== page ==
While satellite navigation systems such as the Global Positioning System (GPS) require unprecedentedly accurate knowledge of time, this is supplied by equipment on the satellites; vehicles no longer need timekeeping equipment.
In determining the location of an earthquake, the arrival time of several types of seismic wave at a minimum of four dispersed observers is dependent upon each observer recording wave arrival times according to a common clock.
Specific types of clocks
Notes and references
- see Baillie et al., p. 307; Palmer, p. 19; Zea & Cheney, p. 172
- "Cambridge Advanced Learner's Dictionary". Retrieved 2009-09-16. "a device for measuring and showing time, which is usually found in or on a building and is not worn by a person"
- Turner 1984, p. 1
- Cowan 1958, p. 58
- Tower of the Winds - Athens
- The History of Clocks[dead link]
- James, Peter (1995). Ancient Inventions. New York, NY: Ballantine Books. p. 126. ISBN 0-345-40102-6.
- William Godwin (1876). "Lives of the Necromancers". p. 232.
- Ibn al-Razzaz Al-Jazari (ed. 1974), The Book of Knowledge of Ingenious Mechanical Devices. Translated and annotated by Donald Routledge Hill, Dordrecht/D. Reidel.
- Leonhard Schmitz; Smith, William (1875). A Dictionary of Greek and Roman Antiquities. London: John Murray. pp. 615‑617.
- Modern French "horloge" is very close; Spanish "reloj" and Portuguese "relógio" drop the first part of the word.
- Bulletin de la société archéologique de Sens, year 1867, vol. IX, page 390, available at www.archive.org. See also fr:Discussion:Horloge
- The Chronicle of Jocelin of Brakelond, Monk of St. Edmundsbury: A Picture of Monastic and Social Life on the XIIth Century. London: Chatto and Windus. Translated and edited by L. C. Jane. 1910.
- History of Song 宋史, Vol. 340
- Mario Taddei. "The Book of Secrets is coming to the world after a thousand years: Automata existed already in the eleventh century!". Leonardo3. Retrieved 2010-03-31.
- Donald Routledge Hill (1991). "Arabic Mechanical Engineering: Survey of the Historical sources". Arabic Sciences and Philosophy: A Historical Journal (Cambridge University Press) 1 (2): 167–186 . doi:10.1017/S0957423900001478.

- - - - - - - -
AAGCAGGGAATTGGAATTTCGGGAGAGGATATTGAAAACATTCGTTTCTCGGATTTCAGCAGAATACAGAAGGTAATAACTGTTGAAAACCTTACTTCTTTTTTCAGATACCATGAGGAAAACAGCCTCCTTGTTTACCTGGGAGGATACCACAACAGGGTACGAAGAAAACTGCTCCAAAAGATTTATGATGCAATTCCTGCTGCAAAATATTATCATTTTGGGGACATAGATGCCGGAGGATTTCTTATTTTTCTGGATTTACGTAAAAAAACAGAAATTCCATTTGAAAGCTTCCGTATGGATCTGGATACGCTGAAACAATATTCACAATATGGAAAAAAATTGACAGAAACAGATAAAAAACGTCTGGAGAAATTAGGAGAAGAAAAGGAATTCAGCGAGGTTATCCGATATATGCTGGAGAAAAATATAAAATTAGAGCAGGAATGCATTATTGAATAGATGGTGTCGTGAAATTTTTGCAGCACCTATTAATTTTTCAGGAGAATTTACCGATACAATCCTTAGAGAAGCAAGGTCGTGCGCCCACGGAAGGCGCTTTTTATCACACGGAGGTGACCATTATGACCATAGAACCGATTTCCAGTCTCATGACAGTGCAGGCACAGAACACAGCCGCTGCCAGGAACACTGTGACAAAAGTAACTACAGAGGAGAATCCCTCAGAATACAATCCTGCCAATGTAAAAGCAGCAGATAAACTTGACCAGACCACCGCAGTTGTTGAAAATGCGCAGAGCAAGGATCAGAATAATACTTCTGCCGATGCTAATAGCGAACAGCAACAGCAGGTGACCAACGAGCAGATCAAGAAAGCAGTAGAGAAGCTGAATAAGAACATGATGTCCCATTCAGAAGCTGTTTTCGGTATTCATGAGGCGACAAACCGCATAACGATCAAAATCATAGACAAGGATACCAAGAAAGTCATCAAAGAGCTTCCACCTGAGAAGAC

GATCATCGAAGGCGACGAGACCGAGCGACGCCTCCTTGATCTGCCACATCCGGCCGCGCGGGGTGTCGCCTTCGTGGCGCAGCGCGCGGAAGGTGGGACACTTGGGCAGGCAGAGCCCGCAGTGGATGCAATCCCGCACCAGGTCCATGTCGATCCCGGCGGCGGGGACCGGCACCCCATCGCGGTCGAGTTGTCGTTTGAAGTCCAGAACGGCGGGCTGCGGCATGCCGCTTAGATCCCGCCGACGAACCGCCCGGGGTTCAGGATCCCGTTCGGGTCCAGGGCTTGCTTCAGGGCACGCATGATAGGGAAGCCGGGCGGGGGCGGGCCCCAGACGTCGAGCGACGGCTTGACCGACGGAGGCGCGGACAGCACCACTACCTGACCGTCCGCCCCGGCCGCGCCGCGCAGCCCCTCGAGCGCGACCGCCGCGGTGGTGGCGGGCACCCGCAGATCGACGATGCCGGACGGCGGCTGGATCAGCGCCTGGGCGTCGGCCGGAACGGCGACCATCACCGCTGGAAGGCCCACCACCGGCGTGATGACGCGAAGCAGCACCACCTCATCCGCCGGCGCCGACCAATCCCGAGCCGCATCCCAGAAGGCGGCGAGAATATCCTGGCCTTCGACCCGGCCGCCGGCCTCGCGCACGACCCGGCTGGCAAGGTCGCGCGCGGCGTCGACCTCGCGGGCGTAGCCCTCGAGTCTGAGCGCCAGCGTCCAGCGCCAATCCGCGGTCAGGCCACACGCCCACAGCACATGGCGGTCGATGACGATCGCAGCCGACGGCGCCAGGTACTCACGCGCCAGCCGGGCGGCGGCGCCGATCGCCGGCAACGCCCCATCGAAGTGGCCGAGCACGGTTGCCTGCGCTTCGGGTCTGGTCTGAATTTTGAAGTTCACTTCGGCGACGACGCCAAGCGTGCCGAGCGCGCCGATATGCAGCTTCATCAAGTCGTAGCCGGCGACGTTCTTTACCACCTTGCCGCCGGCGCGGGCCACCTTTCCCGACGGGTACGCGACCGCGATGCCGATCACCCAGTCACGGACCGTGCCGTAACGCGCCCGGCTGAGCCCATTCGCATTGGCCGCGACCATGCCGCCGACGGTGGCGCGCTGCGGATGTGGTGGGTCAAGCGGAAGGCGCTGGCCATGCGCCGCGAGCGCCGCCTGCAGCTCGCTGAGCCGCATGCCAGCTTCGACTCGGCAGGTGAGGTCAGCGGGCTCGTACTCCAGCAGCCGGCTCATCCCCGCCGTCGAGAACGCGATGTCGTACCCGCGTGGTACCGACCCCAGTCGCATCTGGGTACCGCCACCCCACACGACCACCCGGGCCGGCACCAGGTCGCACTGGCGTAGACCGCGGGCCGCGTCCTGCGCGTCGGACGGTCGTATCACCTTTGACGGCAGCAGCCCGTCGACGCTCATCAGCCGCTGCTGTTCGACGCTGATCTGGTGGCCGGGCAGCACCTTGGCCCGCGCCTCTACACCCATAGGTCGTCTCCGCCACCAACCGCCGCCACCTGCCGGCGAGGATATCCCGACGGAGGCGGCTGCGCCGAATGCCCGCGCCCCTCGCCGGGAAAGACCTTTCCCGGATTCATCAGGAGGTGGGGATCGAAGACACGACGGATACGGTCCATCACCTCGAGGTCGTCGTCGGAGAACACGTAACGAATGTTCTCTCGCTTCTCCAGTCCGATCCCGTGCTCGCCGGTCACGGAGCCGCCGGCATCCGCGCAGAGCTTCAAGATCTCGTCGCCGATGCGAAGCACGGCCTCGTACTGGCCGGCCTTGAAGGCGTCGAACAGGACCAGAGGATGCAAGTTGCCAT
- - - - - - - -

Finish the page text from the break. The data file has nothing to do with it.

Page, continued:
- North, John. God's Clockmaker: Richard of Wallingford and the Invention of Time. London: Hambledon and London (2005).
- King, Henry "Geared to the Stars: the evolution of planetariums, orreries, and astronomical clocks", University of Toronto Press, 1978
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- White, Lynn Jr. (1966). Medieval Technology and Social Change. New York: Oxford Univ. Press. pp. 126–127. ISBN 0-19-500266-0.
- Dohrn-van Rossum, Gerhar (1997). History of the Hour: Clocks and Modern Temporal Orders. Univ. of Chicago Press. p. 121. ISBN 0-226-15510-2.
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- p. 529, "Time and timekeeping instruments", History of astronomy: an encyclopedia, John Lankford, Taylor & Francis, 1997, ISBN 0-8153-0322-X.
- Usher, Abbott Payson (1988). A history of mechanical inventions. Courier Dover Publications. p. 209. ISBN 0-486-25593-X.
- Lance Day and Ian McNeil, ed. (1996). Biographical dictionary of the history of technology. Routledge (Routledge Reference). p. 116. ISBN 0-415-06042-7.
- Table clock c. 1650 attributed to Hans Buschmann that uses technical inventions by Jost Bürgi. The British Museum. Retrieved 2010-04-11.
- "History of Clocks".
- "The History of Mechanical Pendulum Clocks and Quartz Clocks". about.com. 2012. Retrieved 16 June 2012.
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- The principles of Mr Harrison's time-keeper
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- •U.S. Patent 7,079,452
•U.S. Patent 7,221,624
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- Bolter, David J. Turing's Man: Western Culture in the Computer Age. The University of North Carolina Press, Chapel Hill, N.C. (1984). ISBN 0-8078-4108-0 pbk. Very good, readable summary of the role of "the clock" in its setting the direction of philosophic movement for the "Western World". Cf. picture on p. 25 showing the verge and foliot. Bolton derived the picture from Macey, p. 20.
- Bruton, Eric (1982). The History of Clocks and Watches. New York: Crescent Books Distributed by Crown. ISBN 978-0-517-37744-4.
- Dohrn-van Rossum, Gerhard (1996). History of the Hour: Clocks and Modern Temporal Orders. Trans. Thomas Dunlap. Chicago: The University of Chicago Press. ISBN 0-226-15510-2.
- Edey, Winthrop. French Clocks. New York: Walker & Co. (1967).
- Kak, Subhash, Babylonian and Indian Astronomy: Early Connections. February 17, 2003.
- Kumar, Narendra "Science in Ancient India" (2004). ISBN 81-261-2056-8.
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- Macey, Samuel L., Clocks and the Cosmos: Time in Western Life and Thought, Archon Books, Hamden, Conn. (1980).
- Needham, Joseph (2000) . Science & Civilisation in China, Vol. 4, Part 2: Mechanical Engineering. Cambridge: Cambridge University Press. ISBN 0-521-05803-1.
- North, John. God's Clockmaker: Richard of Wallingford and the Invention of Time. London: Hambledon and London (2005).
- Palmer, Brooks. The Book of American Clocks, The Macmillan Co. (1979).
- Robinson, Tom. The Longcase Clock. Suffolk, England: Antique Collector’s Club (1981).
- Smith, Alan. The International Dictionary of Clocks. London: Chancellor Press (1996).
- Tardy. French Clocks the World Over. Part I and II. Translated with the assistance of Alexander Ballantyne. Paris: Tardy (1981).
- Yoder, Joella Gerstmeyer. Unrolling Time: Christiaan Huygens and the Mathematization of Nature. New York: Cambridge University Press (1988).
- Zea, Philip, & Robert Cheney. Clock Making in New England: 1725–1825. Old Sturbridge Village (1992).
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- American Watchmakers-Clockmakers Institute
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- Article, by a key figure in the development of quartz crystal clocks, on the history of timekeeping up to the late 1940s from The Bell System Technical Journal, Vol. XXVII, pp. 510-588, 1948